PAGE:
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Ohio's new law regulating payday lending is an important advance, but the church plays a vital role in helping people who often become casualties of the predatory industry, Southern Baptist pastor David Gray says. Photo courtesy of Jack Kwok

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Pastor: Ohio law, church can help with payday lending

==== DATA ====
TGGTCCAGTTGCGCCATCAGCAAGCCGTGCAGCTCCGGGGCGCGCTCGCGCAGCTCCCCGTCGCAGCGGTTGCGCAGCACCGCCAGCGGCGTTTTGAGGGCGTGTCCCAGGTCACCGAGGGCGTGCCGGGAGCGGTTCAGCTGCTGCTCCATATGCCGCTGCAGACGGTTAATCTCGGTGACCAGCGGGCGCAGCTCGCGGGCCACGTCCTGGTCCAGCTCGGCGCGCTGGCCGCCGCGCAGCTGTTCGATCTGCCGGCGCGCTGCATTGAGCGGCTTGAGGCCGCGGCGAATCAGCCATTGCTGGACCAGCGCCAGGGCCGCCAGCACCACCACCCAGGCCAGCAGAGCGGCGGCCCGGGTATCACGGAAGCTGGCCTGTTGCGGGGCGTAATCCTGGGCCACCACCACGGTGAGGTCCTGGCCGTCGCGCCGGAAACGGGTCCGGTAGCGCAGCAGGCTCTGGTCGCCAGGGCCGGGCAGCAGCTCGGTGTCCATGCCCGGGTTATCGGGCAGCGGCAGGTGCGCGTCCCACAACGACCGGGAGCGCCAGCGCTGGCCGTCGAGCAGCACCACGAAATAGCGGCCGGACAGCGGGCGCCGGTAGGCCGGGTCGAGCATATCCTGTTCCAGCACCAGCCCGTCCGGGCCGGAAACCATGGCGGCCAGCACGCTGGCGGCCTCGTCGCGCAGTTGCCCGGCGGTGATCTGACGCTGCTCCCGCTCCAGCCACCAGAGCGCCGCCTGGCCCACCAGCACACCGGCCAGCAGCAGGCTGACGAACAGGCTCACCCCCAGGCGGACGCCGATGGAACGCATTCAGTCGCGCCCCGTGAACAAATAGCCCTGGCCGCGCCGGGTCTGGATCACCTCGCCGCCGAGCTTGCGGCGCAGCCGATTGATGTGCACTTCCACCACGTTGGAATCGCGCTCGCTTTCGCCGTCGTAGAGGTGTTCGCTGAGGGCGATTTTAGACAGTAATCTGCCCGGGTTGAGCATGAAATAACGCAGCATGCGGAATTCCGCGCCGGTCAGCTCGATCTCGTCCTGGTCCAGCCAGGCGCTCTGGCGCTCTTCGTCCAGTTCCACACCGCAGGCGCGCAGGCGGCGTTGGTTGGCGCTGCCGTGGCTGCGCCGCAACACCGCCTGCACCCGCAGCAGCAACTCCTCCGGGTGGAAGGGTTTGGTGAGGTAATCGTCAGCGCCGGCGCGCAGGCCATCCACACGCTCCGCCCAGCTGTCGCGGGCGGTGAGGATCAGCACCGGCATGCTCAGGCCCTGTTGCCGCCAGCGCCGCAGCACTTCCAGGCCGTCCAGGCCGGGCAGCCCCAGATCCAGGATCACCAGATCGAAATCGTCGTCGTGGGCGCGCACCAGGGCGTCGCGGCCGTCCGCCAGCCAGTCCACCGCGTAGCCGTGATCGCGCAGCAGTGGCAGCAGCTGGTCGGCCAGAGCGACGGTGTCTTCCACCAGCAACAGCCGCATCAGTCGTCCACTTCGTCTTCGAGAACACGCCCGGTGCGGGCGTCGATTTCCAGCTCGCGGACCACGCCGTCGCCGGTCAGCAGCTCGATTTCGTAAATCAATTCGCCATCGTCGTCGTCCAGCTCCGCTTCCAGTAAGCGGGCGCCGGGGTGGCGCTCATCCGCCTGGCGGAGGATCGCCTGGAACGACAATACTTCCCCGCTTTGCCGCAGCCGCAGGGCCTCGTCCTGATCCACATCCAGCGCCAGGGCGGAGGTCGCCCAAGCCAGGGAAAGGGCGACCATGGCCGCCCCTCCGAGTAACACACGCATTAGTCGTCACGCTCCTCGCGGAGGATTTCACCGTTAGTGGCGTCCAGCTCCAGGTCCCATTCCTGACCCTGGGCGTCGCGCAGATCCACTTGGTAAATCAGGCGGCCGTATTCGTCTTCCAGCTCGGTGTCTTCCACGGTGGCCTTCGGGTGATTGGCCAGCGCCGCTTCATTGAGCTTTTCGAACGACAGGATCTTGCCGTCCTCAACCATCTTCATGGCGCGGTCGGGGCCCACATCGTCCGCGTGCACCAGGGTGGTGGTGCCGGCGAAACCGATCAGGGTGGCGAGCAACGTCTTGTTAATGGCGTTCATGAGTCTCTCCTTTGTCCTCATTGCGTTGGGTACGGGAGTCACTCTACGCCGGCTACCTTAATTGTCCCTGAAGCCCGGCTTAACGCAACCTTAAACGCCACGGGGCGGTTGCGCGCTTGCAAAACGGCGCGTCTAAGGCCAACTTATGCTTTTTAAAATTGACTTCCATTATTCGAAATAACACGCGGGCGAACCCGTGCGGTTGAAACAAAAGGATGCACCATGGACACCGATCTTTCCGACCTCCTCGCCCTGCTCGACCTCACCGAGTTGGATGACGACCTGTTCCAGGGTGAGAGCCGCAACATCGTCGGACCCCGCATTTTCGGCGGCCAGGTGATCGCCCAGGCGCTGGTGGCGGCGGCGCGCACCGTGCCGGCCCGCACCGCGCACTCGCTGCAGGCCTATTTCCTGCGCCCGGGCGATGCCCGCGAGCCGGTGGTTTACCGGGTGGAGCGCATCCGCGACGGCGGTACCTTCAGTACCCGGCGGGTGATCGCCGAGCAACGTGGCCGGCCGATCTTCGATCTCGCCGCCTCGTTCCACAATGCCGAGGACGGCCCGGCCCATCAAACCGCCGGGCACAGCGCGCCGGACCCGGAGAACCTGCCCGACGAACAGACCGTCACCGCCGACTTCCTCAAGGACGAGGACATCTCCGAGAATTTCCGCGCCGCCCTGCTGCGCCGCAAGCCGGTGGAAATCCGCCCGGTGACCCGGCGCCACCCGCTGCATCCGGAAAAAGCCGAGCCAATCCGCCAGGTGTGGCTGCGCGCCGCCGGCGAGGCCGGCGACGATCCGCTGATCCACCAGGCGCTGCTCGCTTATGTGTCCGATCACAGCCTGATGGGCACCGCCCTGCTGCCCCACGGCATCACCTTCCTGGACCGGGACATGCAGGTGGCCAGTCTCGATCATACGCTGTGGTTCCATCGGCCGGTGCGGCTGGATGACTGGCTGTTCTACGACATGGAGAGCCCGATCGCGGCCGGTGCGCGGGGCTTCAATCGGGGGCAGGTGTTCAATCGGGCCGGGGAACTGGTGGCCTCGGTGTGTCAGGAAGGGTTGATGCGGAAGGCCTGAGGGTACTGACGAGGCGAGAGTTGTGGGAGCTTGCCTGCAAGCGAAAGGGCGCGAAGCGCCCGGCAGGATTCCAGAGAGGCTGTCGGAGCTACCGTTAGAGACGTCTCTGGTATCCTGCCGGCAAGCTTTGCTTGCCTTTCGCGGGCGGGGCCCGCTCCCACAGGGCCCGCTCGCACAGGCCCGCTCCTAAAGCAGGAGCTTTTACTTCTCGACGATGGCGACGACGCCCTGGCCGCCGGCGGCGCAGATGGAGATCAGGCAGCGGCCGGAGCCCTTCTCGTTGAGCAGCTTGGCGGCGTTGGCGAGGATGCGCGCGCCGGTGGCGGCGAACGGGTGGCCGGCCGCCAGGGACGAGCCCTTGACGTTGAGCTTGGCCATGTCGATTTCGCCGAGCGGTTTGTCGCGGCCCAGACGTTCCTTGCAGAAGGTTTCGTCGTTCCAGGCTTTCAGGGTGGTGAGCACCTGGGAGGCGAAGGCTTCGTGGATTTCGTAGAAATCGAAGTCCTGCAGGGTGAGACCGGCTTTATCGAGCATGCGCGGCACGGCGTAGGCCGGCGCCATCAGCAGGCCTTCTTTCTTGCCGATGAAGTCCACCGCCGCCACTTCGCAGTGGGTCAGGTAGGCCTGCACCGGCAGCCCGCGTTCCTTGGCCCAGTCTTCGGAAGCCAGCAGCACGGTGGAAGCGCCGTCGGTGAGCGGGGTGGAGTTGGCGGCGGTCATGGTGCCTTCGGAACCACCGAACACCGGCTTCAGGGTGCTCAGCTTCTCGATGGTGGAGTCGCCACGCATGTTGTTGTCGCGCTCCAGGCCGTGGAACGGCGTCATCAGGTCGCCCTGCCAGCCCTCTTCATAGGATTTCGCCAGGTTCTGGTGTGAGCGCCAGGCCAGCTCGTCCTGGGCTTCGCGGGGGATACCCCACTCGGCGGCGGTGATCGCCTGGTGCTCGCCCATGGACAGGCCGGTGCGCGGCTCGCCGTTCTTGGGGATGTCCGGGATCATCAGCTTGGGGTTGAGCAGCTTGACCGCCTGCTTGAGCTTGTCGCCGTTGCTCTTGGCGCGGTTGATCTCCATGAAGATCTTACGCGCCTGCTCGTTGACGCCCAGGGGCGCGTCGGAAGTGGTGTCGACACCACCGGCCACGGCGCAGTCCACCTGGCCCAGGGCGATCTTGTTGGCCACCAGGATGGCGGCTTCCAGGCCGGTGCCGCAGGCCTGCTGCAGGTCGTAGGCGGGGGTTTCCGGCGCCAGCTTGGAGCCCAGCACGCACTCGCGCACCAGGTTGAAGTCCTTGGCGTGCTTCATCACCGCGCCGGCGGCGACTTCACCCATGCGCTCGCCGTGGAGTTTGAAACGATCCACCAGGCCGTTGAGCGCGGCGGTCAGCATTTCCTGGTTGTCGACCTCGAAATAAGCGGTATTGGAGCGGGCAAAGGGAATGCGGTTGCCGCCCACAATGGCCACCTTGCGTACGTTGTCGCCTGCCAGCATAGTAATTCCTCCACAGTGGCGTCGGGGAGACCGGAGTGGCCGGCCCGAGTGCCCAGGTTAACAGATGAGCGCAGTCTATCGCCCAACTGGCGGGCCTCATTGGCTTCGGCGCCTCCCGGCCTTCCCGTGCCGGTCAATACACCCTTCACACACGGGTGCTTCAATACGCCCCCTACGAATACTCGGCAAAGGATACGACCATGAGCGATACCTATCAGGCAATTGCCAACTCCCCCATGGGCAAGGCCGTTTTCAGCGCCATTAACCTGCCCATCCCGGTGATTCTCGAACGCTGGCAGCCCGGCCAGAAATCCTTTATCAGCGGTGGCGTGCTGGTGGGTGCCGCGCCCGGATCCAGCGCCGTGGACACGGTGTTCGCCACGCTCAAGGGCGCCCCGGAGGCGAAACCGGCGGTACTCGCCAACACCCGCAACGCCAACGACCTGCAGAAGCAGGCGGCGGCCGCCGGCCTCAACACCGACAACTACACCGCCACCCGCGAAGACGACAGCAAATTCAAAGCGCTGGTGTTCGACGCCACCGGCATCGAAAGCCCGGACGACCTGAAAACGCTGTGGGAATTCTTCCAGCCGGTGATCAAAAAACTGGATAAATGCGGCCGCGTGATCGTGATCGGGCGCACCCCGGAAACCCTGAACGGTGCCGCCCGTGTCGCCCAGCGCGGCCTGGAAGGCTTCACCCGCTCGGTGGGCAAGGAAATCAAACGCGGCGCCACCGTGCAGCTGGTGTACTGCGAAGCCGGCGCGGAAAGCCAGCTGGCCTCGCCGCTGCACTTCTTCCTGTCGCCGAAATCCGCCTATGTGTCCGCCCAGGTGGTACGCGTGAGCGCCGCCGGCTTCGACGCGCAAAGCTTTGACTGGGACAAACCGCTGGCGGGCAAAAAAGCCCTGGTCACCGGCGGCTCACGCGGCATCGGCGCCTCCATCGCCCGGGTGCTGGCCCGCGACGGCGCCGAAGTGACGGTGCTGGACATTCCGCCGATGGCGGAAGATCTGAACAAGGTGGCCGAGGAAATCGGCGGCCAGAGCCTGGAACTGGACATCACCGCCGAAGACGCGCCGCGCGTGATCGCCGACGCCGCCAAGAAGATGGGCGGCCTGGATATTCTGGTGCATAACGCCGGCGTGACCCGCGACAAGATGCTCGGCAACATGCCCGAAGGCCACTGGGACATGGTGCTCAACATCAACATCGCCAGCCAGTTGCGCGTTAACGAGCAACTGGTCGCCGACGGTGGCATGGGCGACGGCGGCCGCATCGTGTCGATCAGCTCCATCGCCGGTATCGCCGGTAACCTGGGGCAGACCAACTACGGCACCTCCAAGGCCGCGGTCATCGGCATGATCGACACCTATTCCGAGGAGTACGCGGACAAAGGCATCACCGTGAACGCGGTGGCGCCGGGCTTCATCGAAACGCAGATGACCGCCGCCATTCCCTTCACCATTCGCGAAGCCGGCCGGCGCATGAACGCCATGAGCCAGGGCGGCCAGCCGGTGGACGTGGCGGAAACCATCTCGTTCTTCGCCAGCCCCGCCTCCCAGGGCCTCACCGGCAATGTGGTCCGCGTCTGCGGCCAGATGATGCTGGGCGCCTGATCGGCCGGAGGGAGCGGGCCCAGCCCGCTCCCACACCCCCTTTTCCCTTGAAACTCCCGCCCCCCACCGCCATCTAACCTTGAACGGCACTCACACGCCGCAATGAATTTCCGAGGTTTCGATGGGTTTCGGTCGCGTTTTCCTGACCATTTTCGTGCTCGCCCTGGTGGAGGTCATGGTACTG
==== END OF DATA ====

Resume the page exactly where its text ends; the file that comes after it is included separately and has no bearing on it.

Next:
WASHINGTON (BP) -- Ohio's new law regulating payday lending is an important advance, but the church plays a vital role in helping people who often become casualties of the predatory industry, Southern Baptist pastor David Gray says. Gov. John Kasich signed into law July 30 what some advocates have described as a model for the country in addressing abuses by lenders who often draw poor people into a debt trap by charging exorbitant, and often misleading, interest rates. In the industry, a lender may portray an interest rate as 15 percent, but it actually is only for a two-week period until a person's next payday. The annual interest rate in payday lending typically is about 400 percent, making it extremely difficult for a borrower to repay the loan. Read More